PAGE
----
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In 1614, explorer John Smith sailed into what was to become Boston Harbor and referred to the wild lands and waters around him as "the Paradise of all these parts." Within fifteen years, the Puritans were developing the tadpoleshaped Shawmut Peninsula, as members of the Massachusett tribe fled. Now, nearly four hundred years later, one must wonder what remains of John Smith's "Paradise."
Equipped with wit, intellect, and an innate curiosity about people and places, John Hanson Mitchell strolls through Boston's streets, chronicling the nonhuman inhabitants and surprisingly diverse plant life, as well as the eccentric characters he meets at various turns. Using his modern observations as a starting point, he tells the fascinating stories of the tribal leaders, naturalists, community activists, and organizations who worked to preserve nature in the city over generations, from the Victory Gardens of the Fenway to the expansive woods of Franklin Park.
But much of the history is in the land itself. As he battles traffic on notorious Route 128, Mitchell considers the ancient origins of the rocks that line the highway and those that form the city's foundation. A walk across Boston Common calls to mind the Tremount Hills, flattened by seventeenthcentury newcomers; only Beacon Hill remains. A stroll through the Back Bay allows Mitchell to imagine the Charles River, so polluted by sewage that it became a public nuisance and was partially covered over with a massive nineteenthcentury landfill. With this natural history in mind, Mitchell explores both ancient and new green space from Chelsea to South Boston, including the greenway formed by the Big Dig.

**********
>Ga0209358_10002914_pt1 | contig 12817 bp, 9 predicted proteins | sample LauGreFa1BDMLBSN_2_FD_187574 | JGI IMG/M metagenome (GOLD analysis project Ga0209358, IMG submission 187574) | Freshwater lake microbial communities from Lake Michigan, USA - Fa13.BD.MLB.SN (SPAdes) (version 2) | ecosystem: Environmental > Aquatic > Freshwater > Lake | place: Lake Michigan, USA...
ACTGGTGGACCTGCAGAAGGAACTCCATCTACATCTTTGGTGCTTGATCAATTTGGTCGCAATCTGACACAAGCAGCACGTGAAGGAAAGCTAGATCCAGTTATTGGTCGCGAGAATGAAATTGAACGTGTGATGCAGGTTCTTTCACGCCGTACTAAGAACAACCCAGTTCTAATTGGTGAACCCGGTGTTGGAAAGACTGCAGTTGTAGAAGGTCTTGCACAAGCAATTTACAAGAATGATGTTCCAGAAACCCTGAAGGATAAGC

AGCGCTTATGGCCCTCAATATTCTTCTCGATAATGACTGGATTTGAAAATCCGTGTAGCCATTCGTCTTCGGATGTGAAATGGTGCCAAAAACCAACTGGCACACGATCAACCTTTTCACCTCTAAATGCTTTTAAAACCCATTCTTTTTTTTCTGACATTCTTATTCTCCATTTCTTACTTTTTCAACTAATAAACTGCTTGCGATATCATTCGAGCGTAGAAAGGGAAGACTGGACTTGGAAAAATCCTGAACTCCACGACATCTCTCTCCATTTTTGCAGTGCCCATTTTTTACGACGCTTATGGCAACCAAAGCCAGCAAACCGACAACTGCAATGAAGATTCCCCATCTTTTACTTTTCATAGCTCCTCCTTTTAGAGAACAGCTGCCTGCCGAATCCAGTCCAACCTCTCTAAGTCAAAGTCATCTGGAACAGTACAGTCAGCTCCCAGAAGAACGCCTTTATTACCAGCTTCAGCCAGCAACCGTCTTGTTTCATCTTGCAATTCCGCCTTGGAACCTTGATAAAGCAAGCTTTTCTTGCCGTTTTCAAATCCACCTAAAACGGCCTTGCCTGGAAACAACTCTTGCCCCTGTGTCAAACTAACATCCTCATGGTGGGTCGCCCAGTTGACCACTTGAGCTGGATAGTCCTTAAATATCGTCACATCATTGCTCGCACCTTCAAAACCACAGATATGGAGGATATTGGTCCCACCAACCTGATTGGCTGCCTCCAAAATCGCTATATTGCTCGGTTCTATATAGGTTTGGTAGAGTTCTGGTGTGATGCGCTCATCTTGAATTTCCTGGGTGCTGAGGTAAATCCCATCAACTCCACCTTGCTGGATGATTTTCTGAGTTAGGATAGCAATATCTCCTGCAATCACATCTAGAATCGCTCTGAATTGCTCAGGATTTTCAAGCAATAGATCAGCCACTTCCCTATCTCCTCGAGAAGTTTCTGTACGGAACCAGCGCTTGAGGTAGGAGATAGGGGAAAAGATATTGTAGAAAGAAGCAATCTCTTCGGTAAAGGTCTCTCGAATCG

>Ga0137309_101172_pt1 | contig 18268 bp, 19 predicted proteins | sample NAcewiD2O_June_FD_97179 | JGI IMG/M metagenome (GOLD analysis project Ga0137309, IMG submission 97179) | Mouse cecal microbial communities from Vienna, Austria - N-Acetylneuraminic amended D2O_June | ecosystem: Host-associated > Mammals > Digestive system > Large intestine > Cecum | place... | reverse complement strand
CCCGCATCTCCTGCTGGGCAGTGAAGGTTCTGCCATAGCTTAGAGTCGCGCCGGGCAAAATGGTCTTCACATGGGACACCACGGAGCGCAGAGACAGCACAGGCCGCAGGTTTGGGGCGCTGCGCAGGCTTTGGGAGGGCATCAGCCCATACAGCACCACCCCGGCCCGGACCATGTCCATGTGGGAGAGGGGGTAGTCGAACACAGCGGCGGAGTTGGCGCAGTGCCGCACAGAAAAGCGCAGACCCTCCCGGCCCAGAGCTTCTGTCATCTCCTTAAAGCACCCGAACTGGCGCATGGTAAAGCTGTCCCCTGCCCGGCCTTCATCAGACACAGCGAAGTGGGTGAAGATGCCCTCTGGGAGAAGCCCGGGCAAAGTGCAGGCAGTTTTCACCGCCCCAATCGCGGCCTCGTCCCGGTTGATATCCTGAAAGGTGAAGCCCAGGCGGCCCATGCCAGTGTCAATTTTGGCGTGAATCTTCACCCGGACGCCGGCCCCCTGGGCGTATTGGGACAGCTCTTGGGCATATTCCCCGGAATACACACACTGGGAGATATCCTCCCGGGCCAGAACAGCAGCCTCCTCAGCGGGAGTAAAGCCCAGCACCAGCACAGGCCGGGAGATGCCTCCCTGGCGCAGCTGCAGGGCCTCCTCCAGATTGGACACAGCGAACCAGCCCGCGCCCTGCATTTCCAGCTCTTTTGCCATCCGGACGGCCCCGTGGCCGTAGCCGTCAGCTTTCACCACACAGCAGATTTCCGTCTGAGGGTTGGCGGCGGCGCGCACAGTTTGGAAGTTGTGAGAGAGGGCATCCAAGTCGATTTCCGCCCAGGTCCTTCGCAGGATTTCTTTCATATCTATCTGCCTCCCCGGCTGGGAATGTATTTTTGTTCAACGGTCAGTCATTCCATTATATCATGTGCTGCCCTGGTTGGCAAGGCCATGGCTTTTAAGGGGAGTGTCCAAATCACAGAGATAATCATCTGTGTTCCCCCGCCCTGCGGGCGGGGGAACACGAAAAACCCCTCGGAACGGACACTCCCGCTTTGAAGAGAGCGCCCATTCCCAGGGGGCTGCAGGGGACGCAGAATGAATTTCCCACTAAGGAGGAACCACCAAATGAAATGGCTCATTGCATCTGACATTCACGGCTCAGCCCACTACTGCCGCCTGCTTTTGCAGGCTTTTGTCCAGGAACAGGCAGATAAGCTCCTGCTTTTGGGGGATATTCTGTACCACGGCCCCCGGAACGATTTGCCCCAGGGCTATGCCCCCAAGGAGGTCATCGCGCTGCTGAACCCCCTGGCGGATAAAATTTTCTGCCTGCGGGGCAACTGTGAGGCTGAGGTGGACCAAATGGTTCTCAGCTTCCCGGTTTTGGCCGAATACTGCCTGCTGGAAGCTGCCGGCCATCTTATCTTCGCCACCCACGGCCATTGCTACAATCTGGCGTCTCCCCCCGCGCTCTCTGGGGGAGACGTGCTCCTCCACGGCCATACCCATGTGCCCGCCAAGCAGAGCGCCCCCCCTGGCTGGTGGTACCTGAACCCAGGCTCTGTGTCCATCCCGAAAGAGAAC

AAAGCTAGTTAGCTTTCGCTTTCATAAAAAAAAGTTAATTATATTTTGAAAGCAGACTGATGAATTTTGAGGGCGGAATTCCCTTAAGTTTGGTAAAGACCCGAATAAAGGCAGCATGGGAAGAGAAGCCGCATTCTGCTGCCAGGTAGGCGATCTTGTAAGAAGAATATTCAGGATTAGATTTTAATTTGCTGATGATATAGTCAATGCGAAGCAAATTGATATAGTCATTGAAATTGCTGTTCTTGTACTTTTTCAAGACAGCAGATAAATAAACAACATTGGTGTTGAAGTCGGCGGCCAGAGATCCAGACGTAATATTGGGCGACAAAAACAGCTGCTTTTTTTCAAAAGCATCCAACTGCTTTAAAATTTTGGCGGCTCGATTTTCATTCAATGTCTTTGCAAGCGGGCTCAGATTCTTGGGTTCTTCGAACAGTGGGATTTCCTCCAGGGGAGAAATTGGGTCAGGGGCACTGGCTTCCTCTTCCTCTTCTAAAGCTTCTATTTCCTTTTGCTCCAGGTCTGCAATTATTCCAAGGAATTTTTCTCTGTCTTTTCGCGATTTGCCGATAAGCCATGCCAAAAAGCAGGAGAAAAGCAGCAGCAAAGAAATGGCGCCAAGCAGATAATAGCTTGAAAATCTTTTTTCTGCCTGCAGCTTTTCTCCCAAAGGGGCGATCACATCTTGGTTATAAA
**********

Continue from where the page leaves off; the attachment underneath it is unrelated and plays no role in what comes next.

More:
Endlessly readable and full of personality, The Paradise of All These Parts offers Boston visitors and residents alike a whole new perspective on one of America's oldest cities.
A surprising and gracefully written exploration of Boston's true nature. If you love this city, you will love this book.—Eric Jay Dolin, author of Leviathan: The History of Whaling in America
"Hands-on and eloquent - a lover's rhapsody."—Edward Hoagland
"Like Vladimir Nabokov, John Hanson Mitchell is a writer with an eye for nature's curious details, rather than a naturalist who practices writing. His new natural history of Boston is actually more a history of naturalists, explorers, conservationists and others at play on nature's grand stage with lots of juicy subplots and a large cast of engaging eccentrics. Irresistible."—Christopher W. Leahy, chair of the Massachusetts Audubon Society and author of The Birdwatcher's Companion to North American Birdlife
"John Hanson Mitchell tells the story of how geology, nature, natives and new arrivals have continually made and remade the place we call Boston. His amiable tale rambles easily from rocks to rivers to red light districts, interweaving natural and human history in a way that's quietly but deeply meaningful."—Ginger Strand, author of Inventing Niagara: Beauty, Power, and Lies
"Like Thoreau, Mitchell has a genius for sauntering, and I can't imagine a better rambling companion. "—David Gessner, author of Soaring with Fidel: An Osprey Odyssey from Cape Cod to Cuba and Beyond
"A wonderful piece of work: lively, thought-provoking and totally absorbing. The city of Boston has been chopped to pieces, riddled with tunnels, and surrounded by fill, but as Mitchell reveals in The Paradise of All These Parts, it is still a place of wonder."—Nathaniel Philbrick, author of Mayflower: A Story of Courage, Community, and War